Have you ever wondered what the community your ancestor lived in might have looked like in 1766? How much land was there to farm? What was grown? Entitled "Dénombrements des feux, aides et subsides 1473-1806," the new online collection includes tax records from the 1473-1806 period, including the 1767 Cadastral records. The Cadastral records, which constitute most… Continue reading Tax records: Another #Luxembourg #genealogy resource just went online!
We were hunting a Luxembourg City notary, so we went hunting for the repertoire... and found an entry we'd like to follow up further... Wenceslas Wenger, a notary of Luxembourg City, records that, in Acte 12, he recorded the sale of land by Pierre Berker and Matthias Diringer. If the records weren't online, you'd have… Continue reading You have the notary; you’ve reviewed the repertoire… Now what?
You've done the work... You've found the notary. Now do you have to go through all his records by hand to find your ancestor's? Nope. Look for something called a répertoire. The Archives of Yvelines France has an excellent explanation you can read here. Don't read French? To summarize, the répertoire is a book (or… Continue reading You found the notary. Now what?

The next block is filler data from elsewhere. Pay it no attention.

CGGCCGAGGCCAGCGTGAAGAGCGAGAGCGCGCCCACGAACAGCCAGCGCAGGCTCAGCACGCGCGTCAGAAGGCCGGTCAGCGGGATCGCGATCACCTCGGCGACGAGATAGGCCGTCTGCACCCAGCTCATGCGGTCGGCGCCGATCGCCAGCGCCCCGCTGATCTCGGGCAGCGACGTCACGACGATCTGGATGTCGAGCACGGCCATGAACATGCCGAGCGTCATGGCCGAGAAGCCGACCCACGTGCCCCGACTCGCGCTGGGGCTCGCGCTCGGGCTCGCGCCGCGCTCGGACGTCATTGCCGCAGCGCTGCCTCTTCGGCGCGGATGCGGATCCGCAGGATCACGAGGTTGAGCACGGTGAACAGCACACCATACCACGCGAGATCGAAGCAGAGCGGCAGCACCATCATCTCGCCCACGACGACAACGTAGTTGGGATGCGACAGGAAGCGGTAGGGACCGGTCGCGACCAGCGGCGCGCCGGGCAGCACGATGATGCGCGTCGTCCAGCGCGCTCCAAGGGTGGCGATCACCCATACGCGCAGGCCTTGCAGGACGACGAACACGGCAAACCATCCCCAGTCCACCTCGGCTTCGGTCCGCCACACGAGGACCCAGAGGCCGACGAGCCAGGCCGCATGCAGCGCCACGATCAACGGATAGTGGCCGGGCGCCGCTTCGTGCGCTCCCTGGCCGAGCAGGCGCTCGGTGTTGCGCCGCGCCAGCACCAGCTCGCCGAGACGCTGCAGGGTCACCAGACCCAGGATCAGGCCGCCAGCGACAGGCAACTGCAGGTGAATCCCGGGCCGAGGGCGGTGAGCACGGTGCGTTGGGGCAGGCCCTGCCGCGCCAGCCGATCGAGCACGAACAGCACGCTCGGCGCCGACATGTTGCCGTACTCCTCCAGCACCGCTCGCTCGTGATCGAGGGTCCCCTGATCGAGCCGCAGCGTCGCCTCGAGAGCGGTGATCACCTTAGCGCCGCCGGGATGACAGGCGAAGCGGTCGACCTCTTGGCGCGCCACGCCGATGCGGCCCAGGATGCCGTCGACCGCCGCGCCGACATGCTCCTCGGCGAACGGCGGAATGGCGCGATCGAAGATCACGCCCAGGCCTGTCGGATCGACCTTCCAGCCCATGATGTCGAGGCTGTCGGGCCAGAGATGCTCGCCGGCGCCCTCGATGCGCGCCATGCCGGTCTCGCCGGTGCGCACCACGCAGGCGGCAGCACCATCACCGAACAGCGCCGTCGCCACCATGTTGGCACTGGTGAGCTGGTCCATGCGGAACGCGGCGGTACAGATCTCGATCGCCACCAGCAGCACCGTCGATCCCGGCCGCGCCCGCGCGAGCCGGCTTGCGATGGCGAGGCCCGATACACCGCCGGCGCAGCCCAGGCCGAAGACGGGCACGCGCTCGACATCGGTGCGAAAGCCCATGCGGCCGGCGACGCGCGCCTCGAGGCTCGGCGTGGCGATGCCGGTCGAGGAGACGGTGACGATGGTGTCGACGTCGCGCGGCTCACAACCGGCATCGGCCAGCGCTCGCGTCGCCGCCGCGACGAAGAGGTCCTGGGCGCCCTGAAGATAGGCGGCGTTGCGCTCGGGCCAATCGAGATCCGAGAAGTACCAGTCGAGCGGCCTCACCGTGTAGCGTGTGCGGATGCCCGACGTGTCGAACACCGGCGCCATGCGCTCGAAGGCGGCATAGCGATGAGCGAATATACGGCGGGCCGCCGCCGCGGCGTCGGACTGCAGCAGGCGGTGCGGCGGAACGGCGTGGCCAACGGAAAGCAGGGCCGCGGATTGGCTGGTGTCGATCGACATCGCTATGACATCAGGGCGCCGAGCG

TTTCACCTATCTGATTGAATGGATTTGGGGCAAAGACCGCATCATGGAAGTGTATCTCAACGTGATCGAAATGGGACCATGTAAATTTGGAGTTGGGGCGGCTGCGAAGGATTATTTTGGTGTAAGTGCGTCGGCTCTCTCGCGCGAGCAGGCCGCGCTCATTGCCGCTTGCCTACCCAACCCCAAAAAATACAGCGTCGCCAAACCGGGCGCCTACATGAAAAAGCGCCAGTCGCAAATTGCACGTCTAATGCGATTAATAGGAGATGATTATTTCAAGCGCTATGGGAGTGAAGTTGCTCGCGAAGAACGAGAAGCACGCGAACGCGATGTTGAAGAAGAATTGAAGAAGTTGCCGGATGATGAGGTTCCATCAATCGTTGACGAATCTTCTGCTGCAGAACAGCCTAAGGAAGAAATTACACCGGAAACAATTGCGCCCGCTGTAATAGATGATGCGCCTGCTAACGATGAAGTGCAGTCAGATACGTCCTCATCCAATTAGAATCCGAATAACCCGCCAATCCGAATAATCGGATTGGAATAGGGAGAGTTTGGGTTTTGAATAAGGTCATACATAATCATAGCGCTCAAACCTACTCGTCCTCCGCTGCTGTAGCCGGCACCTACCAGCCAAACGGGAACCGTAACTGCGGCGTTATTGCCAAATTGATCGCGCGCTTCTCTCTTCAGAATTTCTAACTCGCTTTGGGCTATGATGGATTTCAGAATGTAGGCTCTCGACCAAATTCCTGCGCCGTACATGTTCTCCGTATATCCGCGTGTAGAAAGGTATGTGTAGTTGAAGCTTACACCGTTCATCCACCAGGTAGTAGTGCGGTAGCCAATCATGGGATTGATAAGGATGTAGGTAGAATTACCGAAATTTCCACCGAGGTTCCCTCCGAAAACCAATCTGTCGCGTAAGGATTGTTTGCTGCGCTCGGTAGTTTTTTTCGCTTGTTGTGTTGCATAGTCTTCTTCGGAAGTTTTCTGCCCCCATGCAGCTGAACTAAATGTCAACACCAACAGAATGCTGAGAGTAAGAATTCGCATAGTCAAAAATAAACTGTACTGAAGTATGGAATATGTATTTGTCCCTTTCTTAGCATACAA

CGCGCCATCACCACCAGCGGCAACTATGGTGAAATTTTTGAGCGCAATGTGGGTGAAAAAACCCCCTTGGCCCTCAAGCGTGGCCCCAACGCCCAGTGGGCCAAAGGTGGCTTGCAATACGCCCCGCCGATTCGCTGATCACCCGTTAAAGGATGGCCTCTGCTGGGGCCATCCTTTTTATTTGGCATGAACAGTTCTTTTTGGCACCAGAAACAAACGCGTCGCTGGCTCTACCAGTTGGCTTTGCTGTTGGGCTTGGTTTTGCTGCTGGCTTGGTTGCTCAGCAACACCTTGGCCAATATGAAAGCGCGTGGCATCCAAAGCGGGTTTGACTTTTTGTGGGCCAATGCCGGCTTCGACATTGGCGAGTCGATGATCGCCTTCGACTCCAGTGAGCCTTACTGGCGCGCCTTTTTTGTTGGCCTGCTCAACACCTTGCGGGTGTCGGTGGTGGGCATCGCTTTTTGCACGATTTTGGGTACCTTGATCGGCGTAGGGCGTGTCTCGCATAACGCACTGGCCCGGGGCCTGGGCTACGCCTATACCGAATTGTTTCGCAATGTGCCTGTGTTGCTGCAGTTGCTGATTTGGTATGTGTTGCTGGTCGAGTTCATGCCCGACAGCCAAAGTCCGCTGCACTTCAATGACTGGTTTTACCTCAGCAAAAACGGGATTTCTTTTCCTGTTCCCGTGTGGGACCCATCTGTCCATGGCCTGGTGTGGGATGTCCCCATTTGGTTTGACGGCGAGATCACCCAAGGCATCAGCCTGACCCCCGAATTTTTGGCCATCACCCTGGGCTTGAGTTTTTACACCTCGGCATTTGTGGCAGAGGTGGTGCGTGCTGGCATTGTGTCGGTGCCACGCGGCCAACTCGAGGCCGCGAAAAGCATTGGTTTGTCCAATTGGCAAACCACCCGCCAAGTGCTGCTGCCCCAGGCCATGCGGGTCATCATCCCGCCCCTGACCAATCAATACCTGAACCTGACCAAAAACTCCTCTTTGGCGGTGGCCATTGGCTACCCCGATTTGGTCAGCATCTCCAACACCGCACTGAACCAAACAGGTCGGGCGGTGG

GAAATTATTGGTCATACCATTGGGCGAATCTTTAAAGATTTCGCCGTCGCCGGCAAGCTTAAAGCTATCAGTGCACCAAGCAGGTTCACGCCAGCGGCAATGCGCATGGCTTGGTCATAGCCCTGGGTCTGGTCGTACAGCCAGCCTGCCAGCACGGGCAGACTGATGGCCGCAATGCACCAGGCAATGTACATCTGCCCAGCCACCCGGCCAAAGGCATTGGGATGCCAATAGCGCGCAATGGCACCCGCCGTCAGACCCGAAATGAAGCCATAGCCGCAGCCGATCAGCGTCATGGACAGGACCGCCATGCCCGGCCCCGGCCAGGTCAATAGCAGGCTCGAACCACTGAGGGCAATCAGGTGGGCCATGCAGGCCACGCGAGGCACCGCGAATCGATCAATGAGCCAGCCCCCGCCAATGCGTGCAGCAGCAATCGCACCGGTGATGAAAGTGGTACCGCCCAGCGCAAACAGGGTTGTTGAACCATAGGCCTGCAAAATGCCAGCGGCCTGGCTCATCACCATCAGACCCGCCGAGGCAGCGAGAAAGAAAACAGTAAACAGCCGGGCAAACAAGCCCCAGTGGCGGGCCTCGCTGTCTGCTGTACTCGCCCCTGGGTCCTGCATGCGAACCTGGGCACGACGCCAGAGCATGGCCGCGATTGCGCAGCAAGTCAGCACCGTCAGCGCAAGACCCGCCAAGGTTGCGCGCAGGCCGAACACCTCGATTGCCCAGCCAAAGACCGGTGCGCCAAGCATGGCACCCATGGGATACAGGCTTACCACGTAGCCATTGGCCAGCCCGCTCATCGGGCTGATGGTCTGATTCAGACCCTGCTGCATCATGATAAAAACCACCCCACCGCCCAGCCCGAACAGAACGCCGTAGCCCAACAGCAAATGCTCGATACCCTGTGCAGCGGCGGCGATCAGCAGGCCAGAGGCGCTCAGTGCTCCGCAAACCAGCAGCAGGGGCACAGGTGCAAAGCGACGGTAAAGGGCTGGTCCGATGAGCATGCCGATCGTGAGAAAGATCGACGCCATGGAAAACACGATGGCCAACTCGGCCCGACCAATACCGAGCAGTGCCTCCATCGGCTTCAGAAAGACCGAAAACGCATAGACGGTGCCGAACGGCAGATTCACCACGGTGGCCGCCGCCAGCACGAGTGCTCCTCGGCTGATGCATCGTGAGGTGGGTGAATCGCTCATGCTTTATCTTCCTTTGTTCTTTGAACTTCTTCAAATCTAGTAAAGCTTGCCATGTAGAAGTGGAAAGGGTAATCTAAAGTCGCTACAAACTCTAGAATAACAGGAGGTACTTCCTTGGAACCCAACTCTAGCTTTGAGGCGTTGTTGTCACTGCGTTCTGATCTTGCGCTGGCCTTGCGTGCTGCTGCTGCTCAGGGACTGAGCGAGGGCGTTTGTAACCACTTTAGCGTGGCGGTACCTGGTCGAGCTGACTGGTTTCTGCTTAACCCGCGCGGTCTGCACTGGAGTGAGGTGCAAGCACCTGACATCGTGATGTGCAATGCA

Most Luxembourg researchers I know haven't used notarial records. Why? They don't know what notarial records are. (If you fall into that category, read the blog post here.) They don't know where to look for the collection of notarial records they need. They don't know how to find the documents they need within the record… Continue reading Navigating notarial records… The beginning
I've had this question come up a few times lately... "I know my ancestor's last name, but I can't find any records. Why?" The simple answer: you might be spelling it wrong - or more accurately in the wrong language! Keep in mind, Luxembourg alternates between using French, German, and Latin in its historic records.… Continue reading Why can’t I find records for my Luxembourg family when I know how their name is spelled?